The DITA Architect’s role

What does it take to be your team’s DITA Architect? Naturally, you have to thinkDITA, understand Information Architecture, use DITA for some time and know what you can do with it.

If in addition to being a DITA Author, you find yourself addicted to it, like there were no other way to do technical communication, if you read and try out all ideas you can find about DITA and related tools, then… you’re on the right path to being a DITA Architect.

There is one more thing, though. As I learned from Eliot Kimber (@drmacro), there is a difference between a geek and a nerd: the geek likes to talk about his nerdiness.

If you’re serious about the Architect role, you know it’s not enough to set up the authoring environment for the Writers in your team, especially if they are new to DITA. Apart from someone dealing with tools configuration, XML, XSLT, XSL-FO, CSS, jQuerries and Ant scripts for them, what the team needs, is answers to their questions, assistance, guidelines, code reviews, and even more answers.

You may thinkDITA and breathe DITA, but as an Architect, you have to lead and inspire DITA.

Happy DIT’ing!

Be an XML writer and proud of it

Why am I scared every time I hear or read about “easy” or “light” tools and standards for tech writers? Do we really need to scream out for compassion? Is technical writing that complicated?

Assuming that tools are complex and distract us from the main task, meaning actual writing: How should we see our job? From what I see around and on the Web, the message seems to be: “I’m a writer, I have an English degree, so I just have to be creative, write freely, without restrictions from standards or tools.

Reality check: The customer is paying for an immediate solution to a problem, not for reading our best essay. The employers pay us to deliver accurate, readable, findable, and timely information. So, setting aside that creative writing is not necessarily informative, we are required to work by certain standards and with discipline. We have to contribute to the business objectives, not to the national literary patrimony… at least not during business hours.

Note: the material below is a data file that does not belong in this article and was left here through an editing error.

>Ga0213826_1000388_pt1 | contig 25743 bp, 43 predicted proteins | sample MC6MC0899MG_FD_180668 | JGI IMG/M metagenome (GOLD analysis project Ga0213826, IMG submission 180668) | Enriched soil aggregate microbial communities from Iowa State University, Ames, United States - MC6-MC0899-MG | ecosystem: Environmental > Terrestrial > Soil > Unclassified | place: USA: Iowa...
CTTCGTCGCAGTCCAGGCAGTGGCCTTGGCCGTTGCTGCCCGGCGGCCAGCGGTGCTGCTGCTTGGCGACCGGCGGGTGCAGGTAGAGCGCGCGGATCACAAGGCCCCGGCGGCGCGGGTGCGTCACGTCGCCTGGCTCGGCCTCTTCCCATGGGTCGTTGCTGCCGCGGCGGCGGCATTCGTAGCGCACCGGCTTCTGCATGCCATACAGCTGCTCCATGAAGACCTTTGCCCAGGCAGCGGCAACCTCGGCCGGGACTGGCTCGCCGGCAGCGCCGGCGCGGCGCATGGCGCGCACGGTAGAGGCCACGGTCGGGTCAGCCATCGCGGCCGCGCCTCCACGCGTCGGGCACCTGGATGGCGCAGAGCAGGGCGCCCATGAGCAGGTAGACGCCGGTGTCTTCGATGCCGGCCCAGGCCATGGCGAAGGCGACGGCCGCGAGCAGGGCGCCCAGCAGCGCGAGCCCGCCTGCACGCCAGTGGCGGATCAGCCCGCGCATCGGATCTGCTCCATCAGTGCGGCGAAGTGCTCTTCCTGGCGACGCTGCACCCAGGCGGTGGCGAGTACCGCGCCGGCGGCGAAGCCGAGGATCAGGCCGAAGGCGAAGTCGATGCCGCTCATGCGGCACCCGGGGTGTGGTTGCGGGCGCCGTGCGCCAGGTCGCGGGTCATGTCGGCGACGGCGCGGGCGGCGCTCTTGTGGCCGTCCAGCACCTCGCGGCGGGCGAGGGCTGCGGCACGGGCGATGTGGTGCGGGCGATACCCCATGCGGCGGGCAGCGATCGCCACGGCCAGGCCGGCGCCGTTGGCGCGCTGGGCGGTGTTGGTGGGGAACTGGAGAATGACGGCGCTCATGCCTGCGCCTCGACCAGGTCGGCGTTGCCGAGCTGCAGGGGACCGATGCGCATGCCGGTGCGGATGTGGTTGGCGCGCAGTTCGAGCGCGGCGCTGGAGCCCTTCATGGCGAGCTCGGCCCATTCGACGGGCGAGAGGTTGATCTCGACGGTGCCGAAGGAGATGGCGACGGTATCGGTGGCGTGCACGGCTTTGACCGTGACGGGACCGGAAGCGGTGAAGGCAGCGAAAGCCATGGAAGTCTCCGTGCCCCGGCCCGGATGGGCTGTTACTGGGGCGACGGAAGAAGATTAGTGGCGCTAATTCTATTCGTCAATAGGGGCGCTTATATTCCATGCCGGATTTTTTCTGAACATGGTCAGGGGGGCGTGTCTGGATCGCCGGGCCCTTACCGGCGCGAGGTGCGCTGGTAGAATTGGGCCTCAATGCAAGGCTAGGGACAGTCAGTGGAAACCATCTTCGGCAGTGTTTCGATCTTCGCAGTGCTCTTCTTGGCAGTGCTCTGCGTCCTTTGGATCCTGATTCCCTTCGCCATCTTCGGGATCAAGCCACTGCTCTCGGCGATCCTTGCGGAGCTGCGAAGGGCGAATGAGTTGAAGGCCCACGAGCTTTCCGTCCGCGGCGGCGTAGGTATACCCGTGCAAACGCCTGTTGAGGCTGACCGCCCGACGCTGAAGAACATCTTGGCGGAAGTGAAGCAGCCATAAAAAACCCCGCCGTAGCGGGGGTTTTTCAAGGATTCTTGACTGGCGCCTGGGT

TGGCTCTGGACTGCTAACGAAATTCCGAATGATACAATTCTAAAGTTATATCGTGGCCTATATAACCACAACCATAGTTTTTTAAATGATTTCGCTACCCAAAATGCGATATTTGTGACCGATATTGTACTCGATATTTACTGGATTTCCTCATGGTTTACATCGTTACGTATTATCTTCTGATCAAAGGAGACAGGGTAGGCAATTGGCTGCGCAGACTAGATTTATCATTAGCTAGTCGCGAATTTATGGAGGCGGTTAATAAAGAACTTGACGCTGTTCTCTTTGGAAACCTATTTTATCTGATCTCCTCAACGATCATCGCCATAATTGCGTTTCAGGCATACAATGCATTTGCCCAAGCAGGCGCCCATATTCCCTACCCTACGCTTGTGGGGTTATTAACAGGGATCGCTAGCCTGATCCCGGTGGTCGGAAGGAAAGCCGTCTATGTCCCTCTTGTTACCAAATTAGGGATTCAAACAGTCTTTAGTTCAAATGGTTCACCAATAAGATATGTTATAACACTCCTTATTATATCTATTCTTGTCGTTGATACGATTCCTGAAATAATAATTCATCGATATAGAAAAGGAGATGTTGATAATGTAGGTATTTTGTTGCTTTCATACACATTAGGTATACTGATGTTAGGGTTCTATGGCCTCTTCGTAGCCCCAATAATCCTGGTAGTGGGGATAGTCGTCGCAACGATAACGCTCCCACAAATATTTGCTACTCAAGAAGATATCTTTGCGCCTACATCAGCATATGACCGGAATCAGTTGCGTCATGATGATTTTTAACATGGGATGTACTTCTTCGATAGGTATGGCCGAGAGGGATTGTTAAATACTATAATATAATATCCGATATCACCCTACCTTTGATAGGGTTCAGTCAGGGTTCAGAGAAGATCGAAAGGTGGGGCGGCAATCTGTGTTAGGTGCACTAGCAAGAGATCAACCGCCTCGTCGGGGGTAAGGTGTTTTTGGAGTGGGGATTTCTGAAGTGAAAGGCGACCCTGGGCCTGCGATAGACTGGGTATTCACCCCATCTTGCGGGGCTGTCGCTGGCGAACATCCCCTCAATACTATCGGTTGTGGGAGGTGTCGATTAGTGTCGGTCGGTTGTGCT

As for the tools or code, why wouldn’t we prefer writing some XML tags to apply semantic structure to the information, instead of pressing some buttons to apply just styles and then spending more time on tweaking the layout than we did on writing the text?

If the target users and the business model need to find and exchange the content on various devices, so be it. We can support them.

Instead of writing in a word processor “Place the cup on the tray and press Coffee“, then selecting “Coffee” and applying some style from a list, we can just as easy, or maybe even quicker, write in a plain text or wiki editor “Place the cup on the tray and press *Coffee*“.

Even better, in a text or XML editor, we would write: “Place the cup on the tray and press <uicontrol>Coffee</uicontrol>.” Now Coffee has semantic meaning, and can be rendered in whatever way the customer needs it. Might be bold, might be brown, might even be hot and smell like coffee, why not?

And why should we be scared, if we’d have to write “Place the cup on the tray and press <uicontrol keyref="btn_hotbeverage">.” so it can be reused by colleagues, by business partners, or even by the entire community, if we’re acting in the crowd-source spirit of the Internet (of people and things)?

One small step for man…